|Publication number||US4308882 A|
|Application number||US 06/044,010|
|Publication date||Jan 5, 1982|
|Filing date||May 31, 1979|
|Priority date||May 31, 1979|
|Also published as||DE3063286D1, EP0021119A2, EP0021119A3, EP0021119B1|
|Publication number||044010, 06044010, US 4308882 A, US 4308882A, US-A-4308882, US4308882 A, US4308882A|
|Inventors||Gunter Pusch, Alexander Hoffmann|
|Original Assignee||Pusch Guenter, Alexander Hoffmann|
|Export Citation||BiBTeX, EndNote, RefMan|
|Patent Citations (14), Referenced by (28), Classifications (7), Legal Events (1)|
|External Links: USPTO, USPTO Assignment, Espacenet|
The present tents for military use normally provide only limited protection against the weather. Above all, they are easily recognized at night, if they are lit up inside, by sight-optical search apparatus. The camouflage used until now on tents is not sufficient against modern IR-optical sensors, that work chiefly in the spectral range between 3 and 5 μm and in the spectral range of 8 to 12 μm wavelength, as the tent walls and ceilings are heated by the people inside or by appliances and their outlines. They are therefore recognizable at great distances by the abovementioned sensors.
Accordingly, an object of the present invention is to avoid these disadvantages of previous tents and to protect them from being located at night by sight as well as by distance IR-thermal search devices such as Infrared Fire Control or Linescan.
The object of the present invention is achieved as follows:
(a) Using plastic-coated metallized cloth as material for tent walls and ceilings. Using 2 or 3 layers of said cloth which are properly spaced by textile strips and or air pressure, to make up one wall or ceiling.
(b) The outside of the outermost tent wall is provided with the known camouflage paints; and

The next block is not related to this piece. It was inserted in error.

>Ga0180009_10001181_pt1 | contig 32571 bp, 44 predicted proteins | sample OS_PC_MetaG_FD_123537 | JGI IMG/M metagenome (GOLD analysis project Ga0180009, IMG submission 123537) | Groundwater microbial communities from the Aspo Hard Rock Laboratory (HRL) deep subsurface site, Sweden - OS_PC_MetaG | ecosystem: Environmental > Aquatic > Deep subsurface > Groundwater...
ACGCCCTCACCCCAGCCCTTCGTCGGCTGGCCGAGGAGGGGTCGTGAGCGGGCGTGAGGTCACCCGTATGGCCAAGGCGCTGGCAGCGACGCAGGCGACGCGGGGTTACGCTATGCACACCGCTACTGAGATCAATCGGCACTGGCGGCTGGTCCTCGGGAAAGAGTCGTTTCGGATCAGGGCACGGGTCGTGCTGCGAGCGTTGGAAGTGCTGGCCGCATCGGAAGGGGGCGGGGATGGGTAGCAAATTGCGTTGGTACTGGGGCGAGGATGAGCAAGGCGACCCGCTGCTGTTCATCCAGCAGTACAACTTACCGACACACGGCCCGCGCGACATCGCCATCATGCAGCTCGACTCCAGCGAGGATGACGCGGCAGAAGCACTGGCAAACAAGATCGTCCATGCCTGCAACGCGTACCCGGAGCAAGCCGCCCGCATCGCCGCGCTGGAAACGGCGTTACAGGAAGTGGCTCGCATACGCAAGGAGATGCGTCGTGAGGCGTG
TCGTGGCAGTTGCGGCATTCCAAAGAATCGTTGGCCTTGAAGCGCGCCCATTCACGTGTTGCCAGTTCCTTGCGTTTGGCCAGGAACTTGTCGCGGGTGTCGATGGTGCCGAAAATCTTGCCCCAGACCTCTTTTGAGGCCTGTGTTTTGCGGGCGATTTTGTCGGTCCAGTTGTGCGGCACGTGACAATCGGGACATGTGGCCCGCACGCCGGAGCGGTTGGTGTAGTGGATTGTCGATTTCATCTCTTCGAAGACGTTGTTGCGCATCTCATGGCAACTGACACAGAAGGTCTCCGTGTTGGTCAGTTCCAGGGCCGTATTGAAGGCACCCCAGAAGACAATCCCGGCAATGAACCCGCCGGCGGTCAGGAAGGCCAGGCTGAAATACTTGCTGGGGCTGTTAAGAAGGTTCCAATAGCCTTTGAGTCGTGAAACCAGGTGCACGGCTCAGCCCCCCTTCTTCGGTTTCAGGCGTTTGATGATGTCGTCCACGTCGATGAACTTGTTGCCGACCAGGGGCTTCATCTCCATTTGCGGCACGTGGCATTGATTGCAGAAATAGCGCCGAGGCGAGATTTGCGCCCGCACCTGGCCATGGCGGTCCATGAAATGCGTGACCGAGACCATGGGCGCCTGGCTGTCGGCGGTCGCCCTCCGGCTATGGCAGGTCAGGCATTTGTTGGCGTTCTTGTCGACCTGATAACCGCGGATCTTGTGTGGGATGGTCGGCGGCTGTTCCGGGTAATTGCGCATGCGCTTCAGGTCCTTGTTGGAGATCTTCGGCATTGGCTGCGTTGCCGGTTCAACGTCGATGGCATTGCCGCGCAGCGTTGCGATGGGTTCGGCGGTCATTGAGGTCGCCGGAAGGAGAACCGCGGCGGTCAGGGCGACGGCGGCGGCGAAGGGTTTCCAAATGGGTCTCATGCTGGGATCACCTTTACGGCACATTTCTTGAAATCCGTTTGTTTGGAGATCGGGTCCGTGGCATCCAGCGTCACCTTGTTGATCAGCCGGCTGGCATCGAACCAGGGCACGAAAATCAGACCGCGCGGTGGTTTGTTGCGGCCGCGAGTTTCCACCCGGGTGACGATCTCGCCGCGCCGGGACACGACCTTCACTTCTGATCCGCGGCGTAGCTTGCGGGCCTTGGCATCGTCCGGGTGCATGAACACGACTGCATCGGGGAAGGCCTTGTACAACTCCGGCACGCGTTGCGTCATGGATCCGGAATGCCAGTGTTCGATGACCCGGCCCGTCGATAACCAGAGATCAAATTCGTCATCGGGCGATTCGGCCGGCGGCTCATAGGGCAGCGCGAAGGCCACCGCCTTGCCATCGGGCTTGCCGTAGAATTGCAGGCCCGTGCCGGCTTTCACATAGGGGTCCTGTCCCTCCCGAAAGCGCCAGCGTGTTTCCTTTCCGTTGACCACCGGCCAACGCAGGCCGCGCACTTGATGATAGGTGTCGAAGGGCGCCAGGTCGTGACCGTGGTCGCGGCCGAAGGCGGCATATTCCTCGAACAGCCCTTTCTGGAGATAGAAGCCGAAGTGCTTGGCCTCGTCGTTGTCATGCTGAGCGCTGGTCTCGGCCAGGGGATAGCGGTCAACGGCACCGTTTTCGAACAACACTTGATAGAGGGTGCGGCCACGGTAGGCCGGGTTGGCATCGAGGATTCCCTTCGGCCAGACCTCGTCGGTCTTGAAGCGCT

(c) both the inner side of the outer cloth layer as well as the outsides and the insides of the inner cloth layers are not to be dyed or are to be provided with only one paint coat that is practically pervious to the infrared portion of the spectrum of about 3 to 20 μm wavelength.
The novel features which are considered as characteristic of the invention are set forth in particular in the appended claims. The invention itself, however, both as to its construction and its method of operation, together with additional objects and advantages thereof, will be best understood from the following description of specific embodiments when read in connection with the accompanying drawing.
FIG. 1 shows a top view in cross section of a portion of a tent wall having two layers in accordance with the present invention;
FIG. 1a shows a side view of the tent wall of FIG. 1;
FIG. 2 shows a top view in cross section of a tent wall having three layers;
FIG. 2a shows a side view of the tent wall in FIG. 2;
FIG. 3 shows the cross section of plastic coated metallized cloth;
FIG. 4 shows the cross section of the whole vertical wall, according to FIG. 1.
The tent arrangement of the present invention has an outer cloth layer and one inner cloth layer as shown in FIGS. 1 and 1a or two inner cloth layers as shown in FIGS. 2 and 2a. All the cloth layers are made of plastic coated metallized fabric as shown cross-sectionally in FIG. 3. There exists a variety of possible fabrics for this purpose which differ in mechanical and chemical quality but are all suitable (see FIG. 3):
(a) lightwoven fabric 11 for example, of polyamide, polyester, or glass fiber. 20 gr/m2 to 400 gr/m2 ;
(b) Plastic coating 12 for example of soft PVC, polyurethane, or silicone rubber with or without flammability-decreasing additives such as antimony trioxide. 20-400 gr/m2 ;
(c) metal film 13 of aluminum, tin or CrNi, 20-50 nm thick. Made by vacuum vapor deposition onto a transfer film, for example polyester film with release coat, and indirectly applied to the plastic coating by placing the transfer film on the coated fabric;
(d) color coat 14 (10-20 μm thick) on the basis of an IR-transparent binder as for example copolymers of polyethylene or polytetrafluoroethylene. Pigments less than 0.5 μm in diameter and or soluble molecular dyes give the distinct optical remission in the visual part of the electromagnetic spectrum. Primers between each layer 11 through 14 for improving the adhesive strength are not shown in FIG. 3.